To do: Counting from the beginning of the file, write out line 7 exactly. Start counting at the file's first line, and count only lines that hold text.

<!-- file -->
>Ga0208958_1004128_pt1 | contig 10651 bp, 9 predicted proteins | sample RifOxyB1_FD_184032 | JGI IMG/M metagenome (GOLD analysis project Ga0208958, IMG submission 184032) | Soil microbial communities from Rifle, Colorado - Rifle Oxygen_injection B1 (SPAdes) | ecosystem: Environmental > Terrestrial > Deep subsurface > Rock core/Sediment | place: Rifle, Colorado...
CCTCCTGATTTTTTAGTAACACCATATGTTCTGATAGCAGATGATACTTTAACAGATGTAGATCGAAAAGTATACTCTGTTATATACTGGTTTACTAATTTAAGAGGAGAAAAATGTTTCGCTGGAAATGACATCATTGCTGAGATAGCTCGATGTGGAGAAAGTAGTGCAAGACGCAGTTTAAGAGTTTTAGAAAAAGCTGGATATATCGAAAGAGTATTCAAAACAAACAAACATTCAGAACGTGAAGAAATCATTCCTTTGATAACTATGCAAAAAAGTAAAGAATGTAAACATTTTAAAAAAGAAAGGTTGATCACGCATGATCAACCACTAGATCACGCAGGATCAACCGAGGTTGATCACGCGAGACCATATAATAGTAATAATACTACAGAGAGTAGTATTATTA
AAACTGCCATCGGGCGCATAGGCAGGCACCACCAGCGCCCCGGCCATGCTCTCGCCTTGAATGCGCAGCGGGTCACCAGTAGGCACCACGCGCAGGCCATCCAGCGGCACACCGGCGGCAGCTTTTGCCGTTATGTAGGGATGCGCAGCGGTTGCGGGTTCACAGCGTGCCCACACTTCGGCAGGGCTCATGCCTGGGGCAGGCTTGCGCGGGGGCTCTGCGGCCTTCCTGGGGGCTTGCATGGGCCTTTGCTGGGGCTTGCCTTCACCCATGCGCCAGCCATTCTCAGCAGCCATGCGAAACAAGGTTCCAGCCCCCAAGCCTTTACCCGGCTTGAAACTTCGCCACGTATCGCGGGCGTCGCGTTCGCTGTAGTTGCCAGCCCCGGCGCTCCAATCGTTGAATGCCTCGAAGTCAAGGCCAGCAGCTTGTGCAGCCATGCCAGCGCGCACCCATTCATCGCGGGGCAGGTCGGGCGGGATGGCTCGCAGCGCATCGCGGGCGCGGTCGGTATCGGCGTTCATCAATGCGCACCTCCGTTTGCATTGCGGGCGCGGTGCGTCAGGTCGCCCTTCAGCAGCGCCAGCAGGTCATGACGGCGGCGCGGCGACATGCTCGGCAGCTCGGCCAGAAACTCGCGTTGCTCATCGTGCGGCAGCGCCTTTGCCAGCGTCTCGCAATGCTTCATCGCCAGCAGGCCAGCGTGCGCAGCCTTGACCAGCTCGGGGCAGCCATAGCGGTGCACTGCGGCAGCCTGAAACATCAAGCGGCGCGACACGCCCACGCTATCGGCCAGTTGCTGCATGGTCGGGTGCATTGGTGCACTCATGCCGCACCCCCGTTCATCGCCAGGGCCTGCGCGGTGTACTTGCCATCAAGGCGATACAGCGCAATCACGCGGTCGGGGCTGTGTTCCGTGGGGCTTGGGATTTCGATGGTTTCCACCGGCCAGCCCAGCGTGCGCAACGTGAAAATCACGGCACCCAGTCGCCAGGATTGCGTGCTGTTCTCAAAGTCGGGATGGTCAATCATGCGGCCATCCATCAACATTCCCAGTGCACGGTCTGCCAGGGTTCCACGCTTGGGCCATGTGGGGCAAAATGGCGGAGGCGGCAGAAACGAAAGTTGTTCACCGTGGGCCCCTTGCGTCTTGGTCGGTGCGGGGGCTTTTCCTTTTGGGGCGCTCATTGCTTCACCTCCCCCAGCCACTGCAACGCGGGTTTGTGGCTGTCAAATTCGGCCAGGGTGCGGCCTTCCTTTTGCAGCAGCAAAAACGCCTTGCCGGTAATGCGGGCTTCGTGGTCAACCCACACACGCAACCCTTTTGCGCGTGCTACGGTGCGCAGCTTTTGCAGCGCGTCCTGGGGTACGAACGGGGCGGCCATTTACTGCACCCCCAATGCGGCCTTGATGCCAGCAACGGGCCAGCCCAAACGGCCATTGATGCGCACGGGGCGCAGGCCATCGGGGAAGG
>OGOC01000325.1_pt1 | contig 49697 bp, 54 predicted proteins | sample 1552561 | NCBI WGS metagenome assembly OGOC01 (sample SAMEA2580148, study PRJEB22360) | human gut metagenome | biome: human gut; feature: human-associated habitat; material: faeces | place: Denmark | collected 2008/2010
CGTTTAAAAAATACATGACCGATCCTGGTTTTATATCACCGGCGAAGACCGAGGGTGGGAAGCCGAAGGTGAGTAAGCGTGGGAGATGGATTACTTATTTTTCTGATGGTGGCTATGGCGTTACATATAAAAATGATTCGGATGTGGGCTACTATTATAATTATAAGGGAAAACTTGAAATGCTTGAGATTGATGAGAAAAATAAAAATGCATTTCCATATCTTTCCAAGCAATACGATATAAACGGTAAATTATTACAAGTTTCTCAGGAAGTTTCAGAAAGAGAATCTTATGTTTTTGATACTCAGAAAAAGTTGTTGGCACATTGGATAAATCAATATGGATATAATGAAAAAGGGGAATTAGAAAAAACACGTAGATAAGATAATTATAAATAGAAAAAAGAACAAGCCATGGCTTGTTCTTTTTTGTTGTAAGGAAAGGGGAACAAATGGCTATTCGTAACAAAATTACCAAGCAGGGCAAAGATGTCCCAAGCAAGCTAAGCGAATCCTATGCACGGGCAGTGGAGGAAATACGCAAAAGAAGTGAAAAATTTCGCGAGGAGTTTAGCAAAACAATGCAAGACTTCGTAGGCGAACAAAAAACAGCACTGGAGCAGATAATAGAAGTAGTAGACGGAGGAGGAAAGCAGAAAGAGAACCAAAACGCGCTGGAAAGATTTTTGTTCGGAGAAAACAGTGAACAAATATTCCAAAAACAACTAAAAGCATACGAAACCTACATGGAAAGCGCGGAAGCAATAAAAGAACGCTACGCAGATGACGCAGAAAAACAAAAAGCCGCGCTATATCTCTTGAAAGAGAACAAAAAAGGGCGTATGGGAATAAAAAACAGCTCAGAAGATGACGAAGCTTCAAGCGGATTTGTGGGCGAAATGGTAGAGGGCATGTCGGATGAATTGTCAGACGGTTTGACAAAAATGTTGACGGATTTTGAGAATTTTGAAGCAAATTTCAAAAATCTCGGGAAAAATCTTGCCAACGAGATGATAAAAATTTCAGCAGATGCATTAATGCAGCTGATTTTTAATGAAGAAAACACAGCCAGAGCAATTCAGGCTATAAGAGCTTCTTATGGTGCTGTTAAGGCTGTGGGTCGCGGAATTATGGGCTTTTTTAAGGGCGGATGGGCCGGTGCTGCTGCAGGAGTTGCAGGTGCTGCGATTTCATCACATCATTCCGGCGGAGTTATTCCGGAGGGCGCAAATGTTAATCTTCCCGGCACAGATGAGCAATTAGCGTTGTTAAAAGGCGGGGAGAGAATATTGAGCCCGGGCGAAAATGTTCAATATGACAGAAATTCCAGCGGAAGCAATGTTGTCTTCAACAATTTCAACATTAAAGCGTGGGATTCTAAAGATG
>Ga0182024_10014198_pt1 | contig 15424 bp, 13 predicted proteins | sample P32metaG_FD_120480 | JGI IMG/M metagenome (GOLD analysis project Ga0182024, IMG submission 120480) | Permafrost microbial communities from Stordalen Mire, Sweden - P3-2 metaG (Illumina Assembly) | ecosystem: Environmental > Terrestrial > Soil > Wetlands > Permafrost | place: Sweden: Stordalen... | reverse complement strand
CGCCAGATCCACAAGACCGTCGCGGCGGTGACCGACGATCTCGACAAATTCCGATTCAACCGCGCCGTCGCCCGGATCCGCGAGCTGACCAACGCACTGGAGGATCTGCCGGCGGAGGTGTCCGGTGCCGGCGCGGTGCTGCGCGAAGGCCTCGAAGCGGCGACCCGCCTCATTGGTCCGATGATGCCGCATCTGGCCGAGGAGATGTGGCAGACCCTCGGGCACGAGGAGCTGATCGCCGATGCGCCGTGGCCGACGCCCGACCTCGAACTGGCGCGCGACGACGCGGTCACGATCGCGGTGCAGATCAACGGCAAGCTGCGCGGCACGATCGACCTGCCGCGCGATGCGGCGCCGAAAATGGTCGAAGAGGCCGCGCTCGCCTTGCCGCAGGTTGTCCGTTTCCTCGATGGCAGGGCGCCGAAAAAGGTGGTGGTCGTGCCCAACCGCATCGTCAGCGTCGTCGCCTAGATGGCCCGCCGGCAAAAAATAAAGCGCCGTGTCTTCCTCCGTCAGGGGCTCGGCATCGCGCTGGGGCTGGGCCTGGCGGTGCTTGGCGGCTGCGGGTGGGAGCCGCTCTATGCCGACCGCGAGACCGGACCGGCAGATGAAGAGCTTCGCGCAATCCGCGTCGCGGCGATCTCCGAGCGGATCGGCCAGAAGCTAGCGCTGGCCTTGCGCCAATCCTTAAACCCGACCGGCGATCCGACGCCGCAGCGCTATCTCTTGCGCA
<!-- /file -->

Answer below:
CGCCAGATCCACAAGACCGTCGCGGCGGTGACCGACGATCTCGACAAATTCCGATTCAACCGCGCCGTCGCCCGGATCCGCGAGCTGACCAACGCACTGGAGGATCTGCCGGCGGAGGTGTCCGGTGCCGGCGCGGTGCTGCGCGAAGGCCTCGAAGCGGCGACCCGCCTCATTGGTCCGATGATGCCGCATCTGGCCGAGGAGATGTGGCAGACCCTCGGGCACGAGGAGCTGATCGCCGATGCGCCGTGGCCGACGCCCGACCTCGAACTGGCGCGCGACGACGCGGTCACGATCGCGGTGCAGATCAACGGCAAGCTGCGCGGCACGATCGACCTGCCGCGCGATGCGGCGCCGAAAATGGTCGAAGAGGCCGCGCTCGCCTTGCCGCAGGTTGTCCGTTTCCTCGATGGCAGGGCGCCGAAAAAGGTGGTGGTCGTGCCCAACCGCATCGTCAGCGTCGTCGCCTAGATGGCCCGCCGGCAAAAAATAAAGCGCCGTGTCTTCCTCCGTCAGGGGCTCGGCATCGCGCTGGGGCTGGGCCTGGCGGTGCTTGGCGGCTGCGGGTGGGAGCCGCTCTATGCCGACCGCGAGACCGGACCGGCAGATGAAGAGCTTCGCGCAATCCGCGTCGCGGCGATCTCCGAGCGGATCGGCCAGAAGCTAGCGCTGGCCTTGCGCCAATCCTTAAACCCGACCGGCGATCCGACGCCGCAGCGCTATCTCTTGCGCA